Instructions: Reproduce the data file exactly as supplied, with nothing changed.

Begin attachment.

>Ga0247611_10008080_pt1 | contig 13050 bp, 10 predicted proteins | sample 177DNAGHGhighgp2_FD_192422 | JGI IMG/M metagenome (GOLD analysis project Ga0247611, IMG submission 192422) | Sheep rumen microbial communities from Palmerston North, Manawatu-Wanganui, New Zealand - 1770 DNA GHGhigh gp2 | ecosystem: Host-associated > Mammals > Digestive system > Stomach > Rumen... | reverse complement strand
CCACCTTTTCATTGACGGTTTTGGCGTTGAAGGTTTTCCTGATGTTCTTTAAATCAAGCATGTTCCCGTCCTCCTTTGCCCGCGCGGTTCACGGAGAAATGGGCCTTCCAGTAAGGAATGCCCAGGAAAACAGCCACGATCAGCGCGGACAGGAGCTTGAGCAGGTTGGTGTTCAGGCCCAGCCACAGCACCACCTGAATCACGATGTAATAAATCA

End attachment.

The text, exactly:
>Ga0247611_10008080_pt1 | contig 13050 bp, 10 predicted proteins | sample 177DNAGHGhighgp2_FD_192422 | JGI IMG/M metagenome (GOLD analysis project Ga0247611, IMG submission 192422) | Sheep rumen microbial communities from Palmerston North, Manawatu-Wanganui, New Zealand - 1770 DNA GHGhigh gp2 | ecosystem: Host-associated > Mammals > Digestive system > Stomach > Rumen... | reverse complement strand
CCACCTTTTCATTGACGGTTTTGGCGTTGAAGGTTTTCCTGATGTTCTTTAAATCAAGCATGTTCCCGTCCTCCTTTGCCCGCGCGGTTCACGGAGAAATGGGCCTTCCAGTAAGGAATGCCCAGGAAAACAGCCACGATCAGCGCGGACAGGAGCTTGAGCAGGTTGGTGTTCAGGCCCAGCCACAGCACCACCTGAATCACGATGTAATAAATCA